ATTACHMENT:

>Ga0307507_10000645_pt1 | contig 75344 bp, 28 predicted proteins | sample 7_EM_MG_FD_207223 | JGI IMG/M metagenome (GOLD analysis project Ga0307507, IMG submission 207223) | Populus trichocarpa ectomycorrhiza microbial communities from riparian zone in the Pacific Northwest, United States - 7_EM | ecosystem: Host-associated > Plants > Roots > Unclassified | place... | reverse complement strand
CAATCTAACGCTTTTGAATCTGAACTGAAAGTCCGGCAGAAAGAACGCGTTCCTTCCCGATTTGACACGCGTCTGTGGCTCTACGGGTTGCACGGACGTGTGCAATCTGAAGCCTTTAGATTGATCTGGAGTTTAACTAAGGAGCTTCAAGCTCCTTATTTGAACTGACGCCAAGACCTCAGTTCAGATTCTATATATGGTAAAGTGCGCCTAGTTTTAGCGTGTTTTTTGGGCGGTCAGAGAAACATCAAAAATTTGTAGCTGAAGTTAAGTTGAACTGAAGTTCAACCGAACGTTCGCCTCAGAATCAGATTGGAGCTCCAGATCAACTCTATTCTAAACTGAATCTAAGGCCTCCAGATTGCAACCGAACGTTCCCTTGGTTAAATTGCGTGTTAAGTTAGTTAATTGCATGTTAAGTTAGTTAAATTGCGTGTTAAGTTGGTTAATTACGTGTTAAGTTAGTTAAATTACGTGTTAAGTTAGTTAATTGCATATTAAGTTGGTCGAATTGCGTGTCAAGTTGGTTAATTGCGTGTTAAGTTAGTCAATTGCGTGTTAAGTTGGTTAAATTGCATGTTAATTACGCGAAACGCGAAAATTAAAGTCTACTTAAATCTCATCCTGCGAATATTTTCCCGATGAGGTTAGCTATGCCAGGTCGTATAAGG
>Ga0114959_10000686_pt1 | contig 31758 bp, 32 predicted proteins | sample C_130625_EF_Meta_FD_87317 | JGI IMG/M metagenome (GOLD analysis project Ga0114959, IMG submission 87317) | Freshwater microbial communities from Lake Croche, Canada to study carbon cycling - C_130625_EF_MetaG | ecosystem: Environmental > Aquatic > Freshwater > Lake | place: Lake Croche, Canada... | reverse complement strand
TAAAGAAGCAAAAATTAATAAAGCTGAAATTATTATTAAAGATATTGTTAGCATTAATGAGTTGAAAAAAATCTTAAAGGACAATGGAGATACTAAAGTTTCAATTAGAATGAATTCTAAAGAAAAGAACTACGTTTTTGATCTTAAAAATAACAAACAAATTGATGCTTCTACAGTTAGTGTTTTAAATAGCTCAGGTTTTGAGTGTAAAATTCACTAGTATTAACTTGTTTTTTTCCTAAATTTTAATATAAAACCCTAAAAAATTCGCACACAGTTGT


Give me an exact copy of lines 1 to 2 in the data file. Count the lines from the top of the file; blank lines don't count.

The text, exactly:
>Ga0307507_10000645_pt1 | contig 75344 bp, 28 predicted proteins | sample 7_EM_MG_FD_207223 | JGI IMG/M metagenome (GOLD analysis project Ga0307507, IMG submission 207223) | Populus trichocarpa ectomycorrhiza microbial communities from riparian zone in the Pacific Northwest, United States - 7_EM | ecosystem: Host-associated > Plants > Roots > Unclassified | place... | reverse complement strand
CAATCTAACGCTTTTGAATCTGAACTGAAAGTCCGGCAGAAAGAACGCGTTCCTTCCCGATTTGACACGCGTCTGTGGCTCTACGGGTTGCACGGACGTGTGCAATCTGAAGCCTTTAGATTGATCTGGAGTTTAACTAAGGAGCTTCAAGCTCCTTATTTGAACTGACGCCAAGACCTCAGTTCAGATTCTATATATGGTAAAGTGCGCCTAGTTTTAGCGTGTTTTTTGGGCGGTCAGAGAAACATCAAAAATTTGTAGCTGAAGTTAAGTTGAACTGAAGTTCAACCGAACGTTCGCCTCAGAATCAGATTGGAGCTCCAGATCAACTCTATTCTAAACTGAATCTAAGGCCTCCAGATTGCAACCGAACGTTCCCTTGGTTAAATTGCGTGTTAAGTTAGTTAATTGCATGTTAAGTTAGTTAAATTGCGTGTTAAGTTGGTTAATTACGTGTTAAGTTAGTTAAATTACGTGTTAAGTTAGTTAATTGCATATTAAGTTGGTCGAATTGCGTGTCAAGTTGGTTAATTGCGTGTTAAGTTAGTCAATTGCGTGTTAAGTTGGTTAAATTGCATGTTAATTACGCGAAACGCGAAAATTAAAGTCTACTTAAATCTCATCCTGCGAATATTTTCCCGATGAGGTTAGCTATGCCAGGTCGTATAAGG